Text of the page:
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Dance Factory dancers participate in exchange program with Belize dance company

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Andrea Anderson
August 8, 2014

DELAVAN--When Tina Hansen visited the town of San Pedro on Ambergris Caye in Belize more than 20 years ago, she saw a group of female dancers wearing teal dresses and ornate headpieces. 

When she looked closer, she saw safety pins keeping the sides of handmade dresses together, shredded hems and girls dancing barefoot. The worn attire didn't draw Hansen in. The girls' beautiful, smiling faces and eloquent dance moves did.

After speaking with a Belizean dance teacher that night, Hansen decided to create an exchange program with her competitive dancers in Delavan and the San Pedro Dance Academy.

In the last 16 years, she has taken about 60 of her Dance Factory students to San Pedro and brought 55 to 60 Belizeans to Delavan.

From June 19 to June 31, eight girls ages 9 to 16, two staff members and a dancer's mom went with Hansen to partake in the intensive dance lessons and cultural exchange.

The girls lived with a host family, danced with Belizean dancers and performed all across the island.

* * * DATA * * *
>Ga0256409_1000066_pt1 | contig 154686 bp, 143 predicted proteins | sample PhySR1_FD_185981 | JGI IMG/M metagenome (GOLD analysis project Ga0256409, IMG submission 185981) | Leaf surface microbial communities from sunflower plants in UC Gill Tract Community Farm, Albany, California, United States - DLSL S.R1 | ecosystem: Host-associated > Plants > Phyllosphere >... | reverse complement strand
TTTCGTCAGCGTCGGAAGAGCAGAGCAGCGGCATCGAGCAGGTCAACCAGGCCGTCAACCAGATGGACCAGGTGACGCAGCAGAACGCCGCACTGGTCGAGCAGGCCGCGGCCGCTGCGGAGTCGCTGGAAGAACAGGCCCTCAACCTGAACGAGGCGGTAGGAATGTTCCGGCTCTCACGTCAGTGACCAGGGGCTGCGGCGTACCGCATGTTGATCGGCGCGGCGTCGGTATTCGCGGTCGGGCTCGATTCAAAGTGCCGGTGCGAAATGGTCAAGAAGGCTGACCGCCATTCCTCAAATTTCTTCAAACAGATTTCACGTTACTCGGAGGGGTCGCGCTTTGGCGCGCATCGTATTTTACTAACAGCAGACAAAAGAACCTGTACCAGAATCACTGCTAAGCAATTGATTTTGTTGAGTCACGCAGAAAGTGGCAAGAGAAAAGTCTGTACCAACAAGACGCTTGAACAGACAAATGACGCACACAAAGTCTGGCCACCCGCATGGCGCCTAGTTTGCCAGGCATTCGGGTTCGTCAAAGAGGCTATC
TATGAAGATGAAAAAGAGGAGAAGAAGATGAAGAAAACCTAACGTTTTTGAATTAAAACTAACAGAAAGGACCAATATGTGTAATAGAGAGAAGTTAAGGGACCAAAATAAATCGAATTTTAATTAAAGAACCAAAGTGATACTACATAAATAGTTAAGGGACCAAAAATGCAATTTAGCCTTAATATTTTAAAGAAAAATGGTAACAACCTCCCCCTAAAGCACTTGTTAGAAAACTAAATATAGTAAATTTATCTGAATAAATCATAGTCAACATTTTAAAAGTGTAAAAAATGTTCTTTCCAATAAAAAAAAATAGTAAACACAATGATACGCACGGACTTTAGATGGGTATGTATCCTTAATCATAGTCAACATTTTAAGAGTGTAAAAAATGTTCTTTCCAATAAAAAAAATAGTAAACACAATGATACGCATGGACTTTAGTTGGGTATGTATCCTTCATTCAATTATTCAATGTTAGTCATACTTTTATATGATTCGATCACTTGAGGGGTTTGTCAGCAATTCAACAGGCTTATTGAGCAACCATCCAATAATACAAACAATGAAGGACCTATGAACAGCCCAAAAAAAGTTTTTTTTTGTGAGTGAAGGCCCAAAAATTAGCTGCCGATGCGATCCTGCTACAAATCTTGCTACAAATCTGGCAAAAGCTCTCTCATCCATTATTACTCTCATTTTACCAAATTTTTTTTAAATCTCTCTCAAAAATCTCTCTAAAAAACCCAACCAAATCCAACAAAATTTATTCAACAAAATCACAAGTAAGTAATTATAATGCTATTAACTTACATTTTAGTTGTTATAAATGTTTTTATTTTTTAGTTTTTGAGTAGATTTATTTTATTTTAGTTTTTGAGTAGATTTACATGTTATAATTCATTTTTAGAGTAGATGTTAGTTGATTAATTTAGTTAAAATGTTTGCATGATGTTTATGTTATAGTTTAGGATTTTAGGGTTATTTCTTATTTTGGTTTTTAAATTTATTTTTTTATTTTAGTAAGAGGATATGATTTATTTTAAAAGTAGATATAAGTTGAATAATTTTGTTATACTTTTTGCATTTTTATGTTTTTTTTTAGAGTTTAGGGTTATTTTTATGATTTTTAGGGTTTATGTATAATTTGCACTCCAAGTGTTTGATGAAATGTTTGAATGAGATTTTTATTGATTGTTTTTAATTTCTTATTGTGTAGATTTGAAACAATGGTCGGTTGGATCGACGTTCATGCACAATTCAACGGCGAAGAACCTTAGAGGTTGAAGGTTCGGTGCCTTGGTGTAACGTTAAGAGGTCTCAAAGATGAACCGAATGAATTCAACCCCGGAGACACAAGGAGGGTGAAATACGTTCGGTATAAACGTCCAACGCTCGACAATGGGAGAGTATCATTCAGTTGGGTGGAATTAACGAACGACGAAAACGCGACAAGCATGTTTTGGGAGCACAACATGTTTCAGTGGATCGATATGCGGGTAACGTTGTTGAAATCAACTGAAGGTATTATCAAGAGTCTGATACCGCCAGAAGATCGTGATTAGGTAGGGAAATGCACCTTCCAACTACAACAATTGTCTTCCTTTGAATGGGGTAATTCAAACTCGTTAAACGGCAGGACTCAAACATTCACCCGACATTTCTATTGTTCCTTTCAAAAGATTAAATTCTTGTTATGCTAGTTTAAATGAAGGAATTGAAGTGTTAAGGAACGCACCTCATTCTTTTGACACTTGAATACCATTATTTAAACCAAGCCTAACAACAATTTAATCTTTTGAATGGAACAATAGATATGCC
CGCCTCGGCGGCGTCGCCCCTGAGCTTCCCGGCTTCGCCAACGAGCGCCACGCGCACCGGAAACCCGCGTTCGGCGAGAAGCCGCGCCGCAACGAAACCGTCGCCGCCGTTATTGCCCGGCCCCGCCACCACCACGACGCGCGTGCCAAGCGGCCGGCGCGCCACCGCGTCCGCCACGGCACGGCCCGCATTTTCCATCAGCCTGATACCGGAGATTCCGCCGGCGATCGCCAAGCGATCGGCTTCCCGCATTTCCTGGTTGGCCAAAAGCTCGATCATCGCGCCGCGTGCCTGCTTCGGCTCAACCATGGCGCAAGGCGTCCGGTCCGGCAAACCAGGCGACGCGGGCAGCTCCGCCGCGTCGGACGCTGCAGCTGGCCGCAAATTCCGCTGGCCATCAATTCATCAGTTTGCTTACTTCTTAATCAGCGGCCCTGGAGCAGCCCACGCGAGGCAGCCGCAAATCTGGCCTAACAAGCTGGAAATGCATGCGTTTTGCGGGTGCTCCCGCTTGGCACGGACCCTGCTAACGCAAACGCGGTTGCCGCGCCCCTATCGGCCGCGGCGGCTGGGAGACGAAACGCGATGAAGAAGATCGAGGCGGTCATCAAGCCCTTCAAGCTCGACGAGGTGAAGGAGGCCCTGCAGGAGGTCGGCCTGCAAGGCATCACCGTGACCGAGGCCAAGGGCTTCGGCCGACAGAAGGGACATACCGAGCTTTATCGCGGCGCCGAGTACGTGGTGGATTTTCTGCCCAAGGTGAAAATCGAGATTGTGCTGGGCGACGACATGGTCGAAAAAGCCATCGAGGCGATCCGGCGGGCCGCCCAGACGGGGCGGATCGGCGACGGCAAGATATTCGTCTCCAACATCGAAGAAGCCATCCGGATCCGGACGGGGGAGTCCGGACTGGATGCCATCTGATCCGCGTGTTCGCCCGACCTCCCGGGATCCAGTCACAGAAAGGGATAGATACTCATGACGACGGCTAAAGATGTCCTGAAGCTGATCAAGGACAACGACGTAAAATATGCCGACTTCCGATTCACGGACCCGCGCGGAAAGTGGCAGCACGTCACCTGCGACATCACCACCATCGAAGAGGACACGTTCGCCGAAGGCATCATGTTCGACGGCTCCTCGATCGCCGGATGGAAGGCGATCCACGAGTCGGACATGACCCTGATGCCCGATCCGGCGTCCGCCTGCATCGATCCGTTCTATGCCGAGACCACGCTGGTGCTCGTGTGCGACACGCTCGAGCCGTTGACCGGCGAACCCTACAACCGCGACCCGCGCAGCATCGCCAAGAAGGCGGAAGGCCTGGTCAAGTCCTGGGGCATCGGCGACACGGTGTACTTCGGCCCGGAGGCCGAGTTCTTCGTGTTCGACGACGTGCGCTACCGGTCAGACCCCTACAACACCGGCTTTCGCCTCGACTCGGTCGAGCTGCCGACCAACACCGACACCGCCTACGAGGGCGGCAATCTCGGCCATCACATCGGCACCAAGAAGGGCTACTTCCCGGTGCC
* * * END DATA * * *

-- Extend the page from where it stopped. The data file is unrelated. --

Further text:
One Belizean dancer, Solani Graniel, 18, then came to the United States to dance and immerse herself in the American culture.

Up to eight dancers have come to the U.S. at a time. Because of troubles with visa applications, Graniel was the only one to come this summer. She left for home a few weeks ago, Hansen said.

The exchange isn't just about the Delavan dancers loosening their hips and learning a less structured form of dance. The exchange is about forging lifelong relationships and opening up the participants' eyes to how others live and how opportunities differ across the world. 

“I don't think people realize how life-changing it is,” Hansen said. “I think it broadens the students horizons. And not to say it's just so great here. That's not our point. But to say, 'wow, look how other people live and look how happy they are where they are.'”

Katelyn Duber, 9, learned Belize is “a really different country in a beautiful way.”

She visited an elementary school and was surprised that students there had no gym class. She did like that biology is on the beach.

Katelyn and the other participants also learned the Punta, a traditional Belizean dance.

Two older students, Rylyn Donahue, 14, and Makena Ekman, 15, realized how different their opportunities are in the U.S.

Here, college or training after high school isn't a question. It 's the cultural norm. In Belize, it's a cherished blessing.

Performing at an orphanage and dancing with the 65 smiling Belizean participants reminded the two why they love dancing.

“Sometimes, you forget why you keep doing it, and that's why--you see them so happy,” Donahue said. “They inspired me to keep growing.”



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